The most humorous part of this trap movement is the people that are new to it. The kids that think Carnage, gLAdiator, MayhemUZ, and Baauer are the only avenue in this genre. There is very little discussion about why these producers are pulling influence from a southern rap sound. And a complete lack of education on the part of blogs and websites that cover this music. It translates to a separation of genres that are really tightly related to one another. And while most producers are pulling inspiration from other electronic genres, Heroes x Villains just made a rap record. It's not crazy to think that there was a meticulous plan to merge these two worlds together.

Daniel Disaster is in Moscow as I type this. He's been all over Europe in the past couple of weeks. We've been friends for a minute, and had the pleasure of playing a few shows together. I've played rap-infused dubstep for the past few years, and only championed this electronic trap sound after he gave me a proper education. But every time I ask him what he's going to play, I get the same answer. "Rap music." And that answer hasn't changed since I've gotten to know him.

People also slept on the Heroes x Villains release with Dim Mak. It has less than 1000 plays on the label's SoundCloud, and truly shows the reach of this seasoned brand. We're not saying you're slow. I had this record a few months before it came out and just happened to notice Disaster mentioning it on his personal Facebook page as his Run The Trap EP was getting tens of thousands of plays a day. You might notice the trap drums backing an electro track. I was baffled, and it slipped by the world.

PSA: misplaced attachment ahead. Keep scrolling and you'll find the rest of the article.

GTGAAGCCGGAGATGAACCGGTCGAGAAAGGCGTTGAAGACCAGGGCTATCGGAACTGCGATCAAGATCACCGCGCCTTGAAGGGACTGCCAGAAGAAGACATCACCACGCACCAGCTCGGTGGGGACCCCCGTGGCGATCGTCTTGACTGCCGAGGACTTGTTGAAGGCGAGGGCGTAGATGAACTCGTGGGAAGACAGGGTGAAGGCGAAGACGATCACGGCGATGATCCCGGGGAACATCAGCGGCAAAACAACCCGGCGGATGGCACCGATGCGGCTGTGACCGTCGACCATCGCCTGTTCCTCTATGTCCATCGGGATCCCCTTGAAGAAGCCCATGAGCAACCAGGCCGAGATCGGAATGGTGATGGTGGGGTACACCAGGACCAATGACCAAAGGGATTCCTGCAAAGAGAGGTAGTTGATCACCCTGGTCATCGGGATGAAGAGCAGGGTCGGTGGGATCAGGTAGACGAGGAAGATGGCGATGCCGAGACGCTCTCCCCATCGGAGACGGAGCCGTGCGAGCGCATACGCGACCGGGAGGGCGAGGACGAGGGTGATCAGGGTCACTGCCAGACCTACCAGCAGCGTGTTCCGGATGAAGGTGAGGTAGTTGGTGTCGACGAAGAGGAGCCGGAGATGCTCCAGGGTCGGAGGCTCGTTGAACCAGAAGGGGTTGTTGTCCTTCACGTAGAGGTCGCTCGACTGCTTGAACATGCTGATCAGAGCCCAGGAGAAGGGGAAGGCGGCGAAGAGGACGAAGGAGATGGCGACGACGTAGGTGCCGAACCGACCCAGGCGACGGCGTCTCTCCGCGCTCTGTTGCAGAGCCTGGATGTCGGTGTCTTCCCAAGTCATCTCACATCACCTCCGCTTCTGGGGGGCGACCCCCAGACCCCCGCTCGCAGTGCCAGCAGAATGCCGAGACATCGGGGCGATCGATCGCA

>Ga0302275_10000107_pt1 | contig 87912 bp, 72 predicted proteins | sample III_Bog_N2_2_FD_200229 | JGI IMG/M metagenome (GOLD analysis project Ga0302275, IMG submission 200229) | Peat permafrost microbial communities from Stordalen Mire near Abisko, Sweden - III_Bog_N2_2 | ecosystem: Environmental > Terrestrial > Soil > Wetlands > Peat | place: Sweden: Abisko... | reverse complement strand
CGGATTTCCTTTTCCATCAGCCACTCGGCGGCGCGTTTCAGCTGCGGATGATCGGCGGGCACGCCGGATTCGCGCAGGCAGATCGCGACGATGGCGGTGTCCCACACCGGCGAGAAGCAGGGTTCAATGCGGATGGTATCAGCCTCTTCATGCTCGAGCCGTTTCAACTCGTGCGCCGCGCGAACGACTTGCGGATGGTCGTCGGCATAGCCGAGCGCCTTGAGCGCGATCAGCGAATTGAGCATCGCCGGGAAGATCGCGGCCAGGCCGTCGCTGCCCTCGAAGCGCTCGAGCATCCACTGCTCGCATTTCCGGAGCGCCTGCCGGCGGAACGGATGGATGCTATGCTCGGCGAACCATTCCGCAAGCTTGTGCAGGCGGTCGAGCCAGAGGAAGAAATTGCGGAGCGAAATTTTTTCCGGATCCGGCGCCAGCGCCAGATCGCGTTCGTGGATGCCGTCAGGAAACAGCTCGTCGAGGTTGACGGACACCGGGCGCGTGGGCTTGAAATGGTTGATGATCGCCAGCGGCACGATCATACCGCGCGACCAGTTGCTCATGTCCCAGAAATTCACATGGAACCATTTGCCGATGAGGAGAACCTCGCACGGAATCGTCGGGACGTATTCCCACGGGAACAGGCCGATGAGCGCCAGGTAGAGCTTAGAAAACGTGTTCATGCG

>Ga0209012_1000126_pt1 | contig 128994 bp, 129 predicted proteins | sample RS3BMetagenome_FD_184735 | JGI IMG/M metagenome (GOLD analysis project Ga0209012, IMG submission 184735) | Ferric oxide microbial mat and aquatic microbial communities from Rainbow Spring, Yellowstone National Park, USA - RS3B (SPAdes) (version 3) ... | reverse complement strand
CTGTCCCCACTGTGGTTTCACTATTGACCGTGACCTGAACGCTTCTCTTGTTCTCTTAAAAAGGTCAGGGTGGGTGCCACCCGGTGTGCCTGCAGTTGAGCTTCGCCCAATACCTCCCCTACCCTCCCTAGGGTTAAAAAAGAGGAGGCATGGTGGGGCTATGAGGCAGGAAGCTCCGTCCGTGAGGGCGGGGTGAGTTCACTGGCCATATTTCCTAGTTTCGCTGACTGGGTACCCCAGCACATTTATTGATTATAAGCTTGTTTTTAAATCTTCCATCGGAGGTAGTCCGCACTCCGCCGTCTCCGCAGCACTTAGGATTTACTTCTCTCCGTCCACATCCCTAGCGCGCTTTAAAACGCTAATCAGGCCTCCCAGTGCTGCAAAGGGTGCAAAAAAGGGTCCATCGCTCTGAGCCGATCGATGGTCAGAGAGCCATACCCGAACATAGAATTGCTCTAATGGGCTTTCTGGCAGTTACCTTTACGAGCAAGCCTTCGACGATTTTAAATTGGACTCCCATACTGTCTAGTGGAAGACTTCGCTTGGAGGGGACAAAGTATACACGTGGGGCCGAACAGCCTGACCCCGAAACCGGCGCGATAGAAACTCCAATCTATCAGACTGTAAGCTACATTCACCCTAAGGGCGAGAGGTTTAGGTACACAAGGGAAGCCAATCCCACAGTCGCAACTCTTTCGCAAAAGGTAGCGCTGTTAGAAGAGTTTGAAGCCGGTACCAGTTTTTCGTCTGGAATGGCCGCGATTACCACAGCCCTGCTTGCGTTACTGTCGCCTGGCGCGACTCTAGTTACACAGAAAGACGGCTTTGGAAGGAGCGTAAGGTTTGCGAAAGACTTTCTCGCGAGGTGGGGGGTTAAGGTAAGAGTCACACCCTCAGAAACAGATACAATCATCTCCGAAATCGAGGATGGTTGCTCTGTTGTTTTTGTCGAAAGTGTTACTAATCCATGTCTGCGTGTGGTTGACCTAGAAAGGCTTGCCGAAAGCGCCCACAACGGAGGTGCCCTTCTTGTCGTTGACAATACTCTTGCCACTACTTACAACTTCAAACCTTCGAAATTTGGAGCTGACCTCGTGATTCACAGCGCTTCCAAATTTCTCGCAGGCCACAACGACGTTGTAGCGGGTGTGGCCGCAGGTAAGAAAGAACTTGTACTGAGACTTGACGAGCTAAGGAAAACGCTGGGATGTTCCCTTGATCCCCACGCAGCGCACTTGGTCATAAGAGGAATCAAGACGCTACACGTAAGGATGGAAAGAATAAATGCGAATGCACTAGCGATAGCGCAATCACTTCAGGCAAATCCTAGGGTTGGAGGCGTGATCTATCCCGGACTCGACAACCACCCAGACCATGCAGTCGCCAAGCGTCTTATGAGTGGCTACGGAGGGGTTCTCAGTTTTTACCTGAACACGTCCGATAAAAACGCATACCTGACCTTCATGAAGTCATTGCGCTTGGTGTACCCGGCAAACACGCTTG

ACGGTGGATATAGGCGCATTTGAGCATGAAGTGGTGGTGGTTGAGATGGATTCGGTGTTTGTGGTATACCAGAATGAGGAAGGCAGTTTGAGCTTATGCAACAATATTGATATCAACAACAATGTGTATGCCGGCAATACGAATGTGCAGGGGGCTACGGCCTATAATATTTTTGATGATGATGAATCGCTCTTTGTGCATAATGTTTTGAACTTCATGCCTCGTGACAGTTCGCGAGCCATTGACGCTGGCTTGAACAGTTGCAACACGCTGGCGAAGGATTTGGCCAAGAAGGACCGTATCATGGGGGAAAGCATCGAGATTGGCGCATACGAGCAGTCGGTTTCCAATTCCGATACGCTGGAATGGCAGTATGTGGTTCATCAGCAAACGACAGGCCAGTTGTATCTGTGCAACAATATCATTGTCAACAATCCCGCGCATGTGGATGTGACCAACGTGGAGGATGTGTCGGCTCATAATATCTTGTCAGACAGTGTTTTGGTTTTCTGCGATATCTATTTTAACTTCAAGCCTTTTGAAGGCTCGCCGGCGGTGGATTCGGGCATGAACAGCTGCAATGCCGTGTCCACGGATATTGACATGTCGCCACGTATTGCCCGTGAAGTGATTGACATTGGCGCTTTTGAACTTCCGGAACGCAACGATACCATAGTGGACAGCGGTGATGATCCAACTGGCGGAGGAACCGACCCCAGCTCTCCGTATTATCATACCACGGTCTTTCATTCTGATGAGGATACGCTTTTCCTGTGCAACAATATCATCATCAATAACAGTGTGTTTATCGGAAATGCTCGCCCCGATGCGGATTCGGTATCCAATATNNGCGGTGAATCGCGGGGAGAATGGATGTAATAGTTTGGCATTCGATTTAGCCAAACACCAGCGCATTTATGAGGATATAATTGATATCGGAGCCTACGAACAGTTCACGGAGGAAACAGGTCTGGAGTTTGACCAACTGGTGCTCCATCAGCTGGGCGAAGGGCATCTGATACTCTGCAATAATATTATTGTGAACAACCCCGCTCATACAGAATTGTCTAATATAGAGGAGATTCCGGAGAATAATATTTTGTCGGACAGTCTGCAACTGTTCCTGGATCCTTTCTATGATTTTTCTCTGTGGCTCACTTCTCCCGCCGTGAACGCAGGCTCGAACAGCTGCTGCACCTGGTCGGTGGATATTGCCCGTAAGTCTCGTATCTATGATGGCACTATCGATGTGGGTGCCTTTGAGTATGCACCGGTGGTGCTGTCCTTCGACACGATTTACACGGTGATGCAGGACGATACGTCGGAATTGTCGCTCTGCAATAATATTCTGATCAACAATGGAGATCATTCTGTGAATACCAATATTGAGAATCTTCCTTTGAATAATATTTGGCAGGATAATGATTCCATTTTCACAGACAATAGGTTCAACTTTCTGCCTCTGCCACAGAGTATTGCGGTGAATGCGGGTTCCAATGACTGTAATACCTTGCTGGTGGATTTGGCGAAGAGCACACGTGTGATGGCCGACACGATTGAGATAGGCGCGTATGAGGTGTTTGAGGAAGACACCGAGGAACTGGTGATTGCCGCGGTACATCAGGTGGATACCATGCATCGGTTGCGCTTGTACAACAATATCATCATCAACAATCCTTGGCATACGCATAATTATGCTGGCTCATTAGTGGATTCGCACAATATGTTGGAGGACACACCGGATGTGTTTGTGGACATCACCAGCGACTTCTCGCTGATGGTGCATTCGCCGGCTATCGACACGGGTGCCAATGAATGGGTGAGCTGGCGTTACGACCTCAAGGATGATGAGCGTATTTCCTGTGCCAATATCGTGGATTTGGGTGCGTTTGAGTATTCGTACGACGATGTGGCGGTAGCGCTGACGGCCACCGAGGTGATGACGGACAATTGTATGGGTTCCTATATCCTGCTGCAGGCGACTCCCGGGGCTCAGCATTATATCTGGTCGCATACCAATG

But this is a remix of a DJ Scream record that features five of the biggest rappers in Atlanta right now. This song wouldn't matter as much if the groundwork wasn't laid for it. If Heroes x Villains never made those dubstep anthems, landed on that tape with Diplo and Iggy Azalea, engineered for Grand Hustle, or released one of the biggest EPs to come out last year, this would just be a rap record. And if you don't know this history, you might just shrug it off. There are only a few producers that can remix a track of this magnitude, keep it 100% rap, and get it covered on an electronic music platform.